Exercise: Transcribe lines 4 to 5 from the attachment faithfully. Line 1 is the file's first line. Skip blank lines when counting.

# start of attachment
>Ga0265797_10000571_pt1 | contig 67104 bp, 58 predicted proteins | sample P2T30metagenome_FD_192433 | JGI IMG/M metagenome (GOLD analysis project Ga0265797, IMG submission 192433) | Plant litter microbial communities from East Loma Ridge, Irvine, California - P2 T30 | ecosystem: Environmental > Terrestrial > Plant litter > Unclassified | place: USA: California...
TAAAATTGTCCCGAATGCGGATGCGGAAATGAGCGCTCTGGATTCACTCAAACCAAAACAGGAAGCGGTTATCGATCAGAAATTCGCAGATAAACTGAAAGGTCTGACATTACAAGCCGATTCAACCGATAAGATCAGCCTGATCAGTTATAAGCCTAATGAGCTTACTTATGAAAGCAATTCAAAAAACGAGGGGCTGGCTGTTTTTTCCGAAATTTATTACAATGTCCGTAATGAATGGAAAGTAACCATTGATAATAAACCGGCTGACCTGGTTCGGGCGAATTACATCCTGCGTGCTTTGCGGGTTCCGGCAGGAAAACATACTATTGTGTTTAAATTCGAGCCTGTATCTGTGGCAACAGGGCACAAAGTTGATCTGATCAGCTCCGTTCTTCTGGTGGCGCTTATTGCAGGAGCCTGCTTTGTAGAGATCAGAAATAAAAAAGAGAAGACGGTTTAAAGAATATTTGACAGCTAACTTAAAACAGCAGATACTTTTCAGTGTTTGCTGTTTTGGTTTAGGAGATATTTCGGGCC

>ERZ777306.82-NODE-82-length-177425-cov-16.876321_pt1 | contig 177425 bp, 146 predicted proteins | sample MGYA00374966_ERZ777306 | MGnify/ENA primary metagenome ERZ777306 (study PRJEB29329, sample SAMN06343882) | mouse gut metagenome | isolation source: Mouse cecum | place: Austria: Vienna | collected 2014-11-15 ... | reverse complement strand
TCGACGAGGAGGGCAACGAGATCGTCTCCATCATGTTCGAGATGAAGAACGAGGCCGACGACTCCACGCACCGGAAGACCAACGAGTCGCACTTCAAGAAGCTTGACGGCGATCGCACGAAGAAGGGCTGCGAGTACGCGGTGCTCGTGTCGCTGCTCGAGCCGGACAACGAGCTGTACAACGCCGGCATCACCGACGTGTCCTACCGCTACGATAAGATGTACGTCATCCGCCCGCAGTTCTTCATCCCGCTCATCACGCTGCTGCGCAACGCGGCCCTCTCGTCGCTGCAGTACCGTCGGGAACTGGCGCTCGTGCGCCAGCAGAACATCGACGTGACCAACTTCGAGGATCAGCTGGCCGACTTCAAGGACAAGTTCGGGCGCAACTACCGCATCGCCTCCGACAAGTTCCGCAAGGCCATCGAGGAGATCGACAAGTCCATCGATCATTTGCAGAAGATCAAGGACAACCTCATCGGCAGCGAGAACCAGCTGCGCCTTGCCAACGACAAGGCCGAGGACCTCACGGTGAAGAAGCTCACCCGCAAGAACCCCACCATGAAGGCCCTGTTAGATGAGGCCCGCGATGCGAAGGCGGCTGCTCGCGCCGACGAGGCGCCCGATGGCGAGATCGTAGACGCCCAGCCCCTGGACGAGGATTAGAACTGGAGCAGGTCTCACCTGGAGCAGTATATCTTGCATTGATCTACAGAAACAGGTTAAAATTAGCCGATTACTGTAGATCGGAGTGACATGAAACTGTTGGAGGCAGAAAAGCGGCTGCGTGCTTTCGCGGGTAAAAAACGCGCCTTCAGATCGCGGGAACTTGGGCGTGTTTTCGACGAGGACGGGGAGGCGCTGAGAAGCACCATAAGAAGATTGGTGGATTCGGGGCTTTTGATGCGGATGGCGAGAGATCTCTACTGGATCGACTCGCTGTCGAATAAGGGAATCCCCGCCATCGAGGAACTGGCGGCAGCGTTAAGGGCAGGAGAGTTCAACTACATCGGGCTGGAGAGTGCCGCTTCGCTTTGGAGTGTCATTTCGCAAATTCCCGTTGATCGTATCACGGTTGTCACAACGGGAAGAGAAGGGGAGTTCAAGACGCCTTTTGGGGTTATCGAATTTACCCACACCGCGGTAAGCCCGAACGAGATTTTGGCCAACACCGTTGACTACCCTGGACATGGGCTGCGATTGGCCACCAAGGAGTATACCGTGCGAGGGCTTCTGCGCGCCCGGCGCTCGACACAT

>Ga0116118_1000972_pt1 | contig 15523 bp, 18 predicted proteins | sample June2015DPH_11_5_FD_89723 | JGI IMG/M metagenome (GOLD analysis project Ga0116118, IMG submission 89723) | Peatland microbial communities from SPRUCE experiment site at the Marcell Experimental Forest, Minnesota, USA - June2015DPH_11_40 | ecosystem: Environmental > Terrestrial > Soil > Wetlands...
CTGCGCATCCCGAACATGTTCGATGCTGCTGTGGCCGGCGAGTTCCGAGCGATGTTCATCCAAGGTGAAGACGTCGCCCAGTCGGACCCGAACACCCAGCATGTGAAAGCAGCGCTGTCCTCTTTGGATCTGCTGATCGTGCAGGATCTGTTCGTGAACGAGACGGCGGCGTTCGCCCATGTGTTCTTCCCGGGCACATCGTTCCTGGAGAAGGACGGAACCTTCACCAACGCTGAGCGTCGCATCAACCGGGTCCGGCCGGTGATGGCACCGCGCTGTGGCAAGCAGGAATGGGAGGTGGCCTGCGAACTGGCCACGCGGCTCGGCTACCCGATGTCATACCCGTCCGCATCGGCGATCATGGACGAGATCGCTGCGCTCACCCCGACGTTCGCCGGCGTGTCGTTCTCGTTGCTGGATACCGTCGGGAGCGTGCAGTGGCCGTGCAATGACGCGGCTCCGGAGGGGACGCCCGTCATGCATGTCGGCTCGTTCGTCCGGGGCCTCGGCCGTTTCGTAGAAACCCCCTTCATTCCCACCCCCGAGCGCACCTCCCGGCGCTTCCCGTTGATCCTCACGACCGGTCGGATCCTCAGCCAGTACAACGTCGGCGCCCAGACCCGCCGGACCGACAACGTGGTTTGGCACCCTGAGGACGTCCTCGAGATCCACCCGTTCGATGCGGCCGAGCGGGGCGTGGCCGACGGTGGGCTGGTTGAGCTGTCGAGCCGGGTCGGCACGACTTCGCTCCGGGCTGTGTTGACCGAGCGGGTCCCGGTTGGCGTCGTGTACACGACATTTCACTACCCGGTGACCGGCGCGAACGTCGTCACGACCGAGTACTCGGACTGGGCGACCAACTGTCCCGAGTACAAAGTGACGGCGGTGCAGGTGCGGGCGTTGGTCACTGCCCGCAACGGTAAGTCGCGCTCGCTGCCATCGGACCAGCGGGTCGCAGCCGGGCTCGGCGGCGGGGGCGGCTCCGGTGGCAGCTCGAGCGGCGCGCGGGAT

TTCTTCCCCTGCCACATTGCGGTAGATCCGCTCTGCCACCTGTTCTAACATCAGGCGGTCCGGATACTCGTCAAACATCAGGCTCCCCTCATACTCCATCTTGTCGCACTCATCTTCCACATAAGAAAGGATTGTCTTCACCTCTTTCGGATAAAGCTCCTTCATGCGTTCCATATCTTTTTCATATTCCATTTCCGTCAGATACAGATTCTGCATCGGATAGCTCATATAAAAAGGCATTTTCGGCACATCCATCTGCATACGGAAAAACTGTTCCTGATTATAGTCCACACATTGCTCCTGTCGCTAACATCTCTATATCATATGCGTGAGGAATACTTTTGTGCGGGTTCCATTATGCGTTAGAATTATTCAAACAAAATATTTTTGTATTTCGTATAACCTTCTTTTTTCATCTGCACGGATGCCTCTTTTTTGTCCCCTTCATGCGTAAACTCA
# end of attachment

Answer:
TCGACGAGGAGGGCAACGAGATCGTCTCCATCATGTTCGAGATGAAGAACGAGGCCGACGACTCCACGCACCGGAAGACCAACGAGTCGCACTTCAAGAAGCTTGACGGCGATCGCACGAAGAAGGGCTGCGAGTACGCGGTGCTCGTGTCGCTGCTCGAGCCGGACAACGAGCTGTACAACGCCGGCATCACCGACGTGTCCTACCGCTACGATAAGATGTACGTCATCCGCCCGCAGTTCTTCATCCCGCTCATCACGCTGCTGCGCAACGCGGCCCTCTCGTCGCTGCAGTACCGTCGGGAACTGGCGCTCGTGCGCCAGCAGAACATCGACGTGACCAACTTCGAGGATCAGCTGGCCGACTTCAAGGACAAGTTCGGGCGCAACTACCGCATCGCCTCCGACAAGTTCCGCAAGGCCATCGAGGAGATCGACAAGTCCATCGATCATTTGCAGAAGATCAAGGACAACCTCATCGGCAGCGAGAACCAGCTGCGCCTTGCCAACGACAAGGCCGAGGACCTCACGGTGAAGAAGCTCACCCGCAAGAACCCCACCATGAAGGCCCTGTTAGATGAGGCCCGCGATGCGAAGGCGGCTGCTCGCGCCGACGAGGCGCCCGATGGCGAGATCGTAGACGCCCAGCCCCTGGACGAGGATTAGAACTGGAGCAGGTCTCACCTGGAGCAGTATATCTTGCATTGATCTACAGAAACAGGTTAAAATTAGCCGATTACTGTAGATCGGAGTGACATGAAACTGTTGGAGGCAGAAAAGCGGCTGCGTGCTTTCGCGGGTAAAAAACGCGCCTTCAGATCGCGGGAACTTGGGCGTGTTTTCGACGAGGACGGGGAGGCGCTGAGAAGCACCATAAGAAGATTGGTGGATTCGGGGCTTTTGATGCGGATGGCGAGAGATCTCTACTGGATCGACTCGCTGTCGAATAAGGGAATCCCCGCCATCGAGGAACTGGCGGCAGCGTTAAGGGCAGGAGAGTTCAACTACATCGGGCTGGAGAGTGCCGCTTCGCTTTGGAGTGTCATTTCGCAAATTCCCGTTGATCGTATCACGGTTGTCACAACGGGAAGAGAAGGGGAGTTCAAGACGCCTTTTGGGGTTATCGAATTTACCCACACCGCGGTAAGCCCGAACGAGATTTTGGCCAACACCGTTGACTACCCTGGACATGGGCTGCGATTGGCCACCAAGGAGTATACCGTGCGAGGGCTTCTGCGCGCCCGGCGCTCGACACAT

>Ga0116118_1000972_pt1 | contig 15523 bp, 18 predicted proteins | sample June2015DPH_11_5_FD_89723 | JGI IMG/M metagenome (GOLD analysis project Ga0116118, IMG submission 89723) | Peatland microbial communities from SPRUCE experiment site at the Marcell Experimental Forest, Minnesota, USA - June2015DPH_11_40 | ecosystem: Environmental > Terrestrial > Soil > Wetlands...